I thought very carefully before laying out £319 on this little beauty. The trouble with buying something new, meaning a new product to the market, is that it hasn't been truly tested. Anyway I 'bit the bullet' and ordered it.
At first I just wanted to open the box and start playing without looking at the manual (so like a man I can hear the women saying) and because I am new to multitrack recorders, I gave in and picked up the book. The instructions were (mostly) clear and easy (easy-ish) to follow and I was up and running after just a few minutes.
I've had it now for just over a week and to be honest, I am liking it more and more. I did have a few problems loading Cubase LE4, but after I realised that the mistake was entirely mine, Cubase was up and running on my laptop. Again I needed to look into the instructions, this time not the manual that came with it, but seperate instructions that are to be found on the disc containing the driver for the R16. Once I had sorted all that out, magic!
On the plus side: Small, but not too small, portable, works on 6 AA batteries that seem to last for ages, loads of effects (although I will probably never use them as the effects on LE4 are amazing), clear screen, 8 tracks recordable at once (although I would never use 8 at a time), works well with LE4 as a controller, silent operation, records onto SDHC cards which have greatly come down in price recently, on board mikes if necessary and it looks good too.
On the minus side: Can be fiddly to use/get used to, the preamps are OK, but only OK (I use an external preamp for recording voice, an ART Tube MP, which is brilliant with it). Apart from that, no other niggles really.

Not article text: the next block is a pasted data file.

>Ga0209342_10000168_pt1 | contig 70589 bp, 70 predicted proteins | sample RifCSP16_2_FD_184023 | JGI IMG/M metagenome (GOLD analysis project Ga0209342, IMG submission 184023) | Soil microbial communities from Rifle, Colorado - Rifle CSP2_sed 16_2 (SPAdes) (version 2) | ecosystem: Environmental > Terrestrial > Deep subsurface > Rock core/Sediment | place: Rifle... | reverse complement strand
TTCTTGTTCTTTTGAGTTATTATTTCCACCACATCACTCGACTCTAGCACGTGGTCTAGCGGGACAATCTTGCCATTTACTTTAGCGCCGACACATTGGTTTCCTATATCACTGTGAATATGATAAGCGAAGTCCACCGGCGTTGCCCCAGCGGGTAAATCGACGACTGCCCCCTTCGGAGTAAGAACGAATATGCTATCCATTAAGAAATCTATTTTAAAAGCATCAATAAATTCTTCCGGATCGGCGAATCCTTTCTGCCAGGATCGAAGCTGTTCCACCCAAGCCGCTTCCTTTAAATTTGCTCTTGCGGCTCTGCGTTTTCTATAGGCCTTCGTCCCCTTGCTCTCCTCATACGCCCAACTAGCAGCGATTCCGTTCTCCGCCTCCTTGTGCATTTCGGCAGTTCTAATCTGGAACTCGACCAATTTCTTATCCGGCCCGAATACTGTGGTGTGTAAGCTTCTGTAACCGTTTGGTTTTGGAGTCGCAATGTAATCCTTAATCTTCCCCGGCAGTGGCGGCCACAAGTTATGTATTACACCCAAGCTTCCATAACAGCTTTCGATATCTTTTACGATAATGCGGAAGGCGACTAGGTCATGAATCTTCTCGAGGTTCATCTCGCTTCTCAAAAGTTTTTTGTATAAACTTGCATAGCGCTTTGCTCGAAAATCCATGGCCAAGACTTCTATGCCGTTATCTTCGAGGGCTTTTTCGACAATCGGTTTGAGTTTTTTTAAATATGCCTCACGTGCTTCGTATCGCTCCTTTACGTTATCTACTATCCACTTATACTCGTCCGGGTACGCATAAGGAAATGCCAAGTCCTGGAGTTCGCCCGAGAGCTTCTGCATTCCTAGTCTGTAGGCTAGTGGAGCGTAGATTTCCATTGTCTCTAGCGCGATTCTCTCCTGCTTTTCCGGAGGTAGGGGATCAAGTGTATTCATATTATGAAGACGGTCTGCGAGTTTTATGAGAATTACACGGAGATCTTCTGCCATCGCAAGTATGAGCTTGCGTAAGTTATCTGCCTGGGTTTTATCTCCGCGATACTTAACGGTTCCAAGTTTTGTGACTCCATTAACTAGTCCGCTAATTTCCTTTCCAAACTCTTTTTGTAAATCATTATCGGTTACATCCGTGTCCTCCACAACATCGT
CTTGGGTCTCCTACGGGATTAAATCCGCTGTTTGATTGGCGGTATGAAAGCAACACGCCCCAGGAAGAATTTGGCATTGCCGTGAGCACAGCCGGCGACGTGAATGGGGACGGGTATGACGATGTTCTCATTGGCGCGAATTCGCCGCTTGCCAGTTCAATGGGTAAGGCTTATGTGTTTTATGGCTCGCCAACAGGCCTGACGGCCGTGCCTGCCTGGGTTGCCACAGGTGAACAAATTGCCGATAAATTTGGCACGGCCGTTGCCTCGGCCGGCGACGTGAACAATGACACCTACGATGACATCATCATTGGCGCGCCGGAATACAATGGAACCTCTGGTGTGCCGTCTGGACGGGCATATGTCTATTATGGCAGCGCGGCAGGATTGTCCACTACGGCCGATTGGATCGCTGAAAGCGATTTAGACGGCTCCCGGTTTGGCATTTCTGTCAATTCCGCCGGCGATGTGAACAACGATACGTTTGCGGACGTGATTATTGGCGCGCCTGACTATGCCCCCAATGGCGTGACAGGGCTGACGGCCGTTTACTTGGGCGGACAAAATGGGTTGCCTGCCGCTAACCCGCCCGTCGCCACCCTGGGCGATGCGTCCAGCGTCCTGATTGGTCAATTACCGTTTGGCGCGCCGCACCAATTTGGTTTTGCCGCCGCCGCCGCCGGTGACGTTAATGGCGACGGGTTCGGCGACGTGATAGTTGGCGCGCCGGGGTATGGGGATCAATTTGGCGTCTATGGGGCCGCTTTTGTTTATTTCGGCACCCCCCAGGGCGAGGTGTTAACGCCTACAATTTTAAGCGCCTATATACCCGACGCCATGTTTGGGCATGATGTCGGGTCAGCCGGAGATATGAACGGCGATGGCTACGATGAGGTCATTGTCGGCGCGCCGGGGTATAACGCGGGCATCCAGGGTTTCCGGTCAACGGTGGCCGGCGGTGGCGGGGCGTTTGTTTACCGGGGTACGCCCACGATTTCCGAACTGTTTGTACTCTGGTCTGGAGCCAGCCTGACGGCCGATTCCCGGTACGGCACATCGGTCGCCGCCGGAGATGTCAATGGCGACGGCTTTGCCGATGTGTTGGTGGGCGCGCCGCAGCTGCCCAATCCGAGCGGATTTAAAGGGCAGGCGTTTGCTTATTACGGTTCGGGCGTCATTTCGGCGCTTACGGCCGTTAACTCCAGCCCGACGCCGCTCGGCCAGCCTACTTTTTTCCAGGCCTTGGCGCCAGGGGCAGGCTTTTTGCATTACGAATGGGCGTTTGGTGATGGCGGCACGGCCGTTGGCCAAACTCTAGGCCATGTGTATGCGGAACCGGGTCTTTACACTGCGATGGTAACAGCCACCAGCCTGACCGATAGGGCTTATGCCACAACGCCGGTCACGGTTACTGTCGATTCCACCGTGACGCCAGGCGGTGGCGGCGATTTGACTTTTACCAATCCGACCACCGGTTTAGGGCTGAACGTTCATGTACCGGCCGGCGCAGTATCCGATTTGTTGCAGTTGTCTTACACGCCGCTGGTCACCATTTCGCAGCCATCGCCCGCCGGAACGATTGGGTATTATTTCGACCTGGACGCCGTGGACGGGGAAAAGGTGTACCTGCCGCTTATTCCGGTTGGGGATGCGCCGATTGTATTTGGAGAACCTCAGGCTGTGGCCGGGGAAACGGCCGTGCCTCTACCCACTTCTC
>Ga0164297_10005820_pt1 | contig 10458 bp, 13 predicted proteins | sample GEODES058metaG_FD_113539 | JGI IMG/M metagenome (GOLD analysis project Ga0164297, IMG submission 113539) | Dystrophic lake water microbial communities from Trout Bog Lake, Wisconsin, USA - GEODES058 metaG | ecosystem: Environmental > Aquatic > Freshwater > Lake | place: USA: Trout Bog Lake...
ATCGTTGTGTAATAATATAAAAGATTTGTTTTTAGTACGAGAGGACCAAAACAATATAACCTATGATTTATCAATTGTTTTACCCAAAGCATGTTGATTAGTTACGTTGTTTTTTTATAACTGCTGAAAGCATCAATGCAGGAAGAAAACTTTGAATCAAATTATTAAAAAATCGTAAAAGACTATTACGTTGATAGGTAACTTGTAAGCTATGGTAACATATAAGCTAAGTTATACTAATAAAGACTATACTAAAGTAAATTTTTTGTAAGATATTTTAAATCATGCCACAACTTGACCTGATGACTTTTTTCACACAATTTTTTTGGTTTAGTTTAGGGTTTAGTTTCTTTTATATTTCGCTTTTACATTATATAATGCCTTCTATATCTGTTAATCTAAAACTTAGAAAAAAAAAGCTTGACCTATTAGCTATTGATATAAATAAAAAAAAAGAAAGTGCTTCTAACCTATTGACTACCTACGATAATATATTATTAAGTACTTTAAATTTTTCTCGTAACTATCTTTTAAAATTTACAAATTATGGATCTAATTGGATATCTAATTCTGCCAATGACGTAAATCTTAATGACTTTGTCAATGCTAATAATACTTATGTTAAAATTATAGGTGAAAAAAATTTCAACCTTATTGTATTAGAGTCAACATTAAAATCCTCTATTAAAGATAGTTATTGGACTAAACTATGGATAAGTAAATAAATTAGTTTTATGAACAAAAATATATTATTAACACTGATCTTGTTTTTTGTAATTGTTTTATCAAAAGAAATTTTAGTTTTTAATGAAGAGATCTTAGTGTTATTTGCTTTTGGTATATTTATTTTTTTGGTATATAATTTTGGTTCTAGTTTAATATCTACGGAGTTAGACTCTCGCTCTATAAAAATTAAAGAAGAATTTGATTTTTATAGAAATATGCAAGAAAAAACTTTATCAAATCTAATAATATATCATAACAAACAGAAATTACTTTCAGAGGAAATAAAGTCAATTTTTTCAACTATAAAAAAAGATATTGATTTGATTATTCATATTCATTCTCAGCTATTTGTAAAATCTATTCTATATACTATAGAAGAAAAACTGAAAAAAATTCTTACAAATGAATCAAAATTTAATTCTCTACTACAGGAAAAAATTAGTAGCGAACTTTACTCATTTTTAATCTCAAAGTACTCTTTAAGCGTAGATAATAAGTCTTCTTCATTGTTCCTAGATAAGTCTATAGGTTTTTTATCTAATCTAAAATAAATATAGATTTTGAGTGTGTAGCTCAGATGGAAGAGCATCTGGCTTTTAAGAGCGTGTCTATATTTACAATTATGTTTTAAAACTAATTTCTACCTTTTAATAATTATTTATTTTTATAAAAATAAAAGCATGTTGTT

I am not very experienced when it comes to multitracks and I need to learn the basics, but using the Zoom R16 can be quite straight forward SO LONG AS YOU READ THE MANUALS - why do we men do that? I have read the manual that comes in the box and the disc based instructions which I printed out, both many times now, and I am itching to put all my new knowledge to good use.
When I first looked at the possibility of buying a multitrack recorder quite a few years ago, it was a cassette tape version with 4 track recording. This unit is so far removed from that first 'Portastudio' that you cannot even begin to compare the two. For a little over £300 you get:
1 A 16 track digital recorder
2 8 inputs including Hi-Z for guitar and 48v phantom power (on 2 channels)
3 A portable silent recorder using batteries and SDHC cards
4 An interface to connect microphones etc direct to computer
5 A DAW software controller complete with Cubase LE4
6 Hundreds of effects built in
There must be more, but I have only had this unit for 10 days.
Bottom line then - this is simply AMAZING, it's not perfect, it won't take the place of professional equipment, but believe me, it comes close. If you are reading this, then I assume you are interested in buying it - so go ahead, buy it and enjoy it.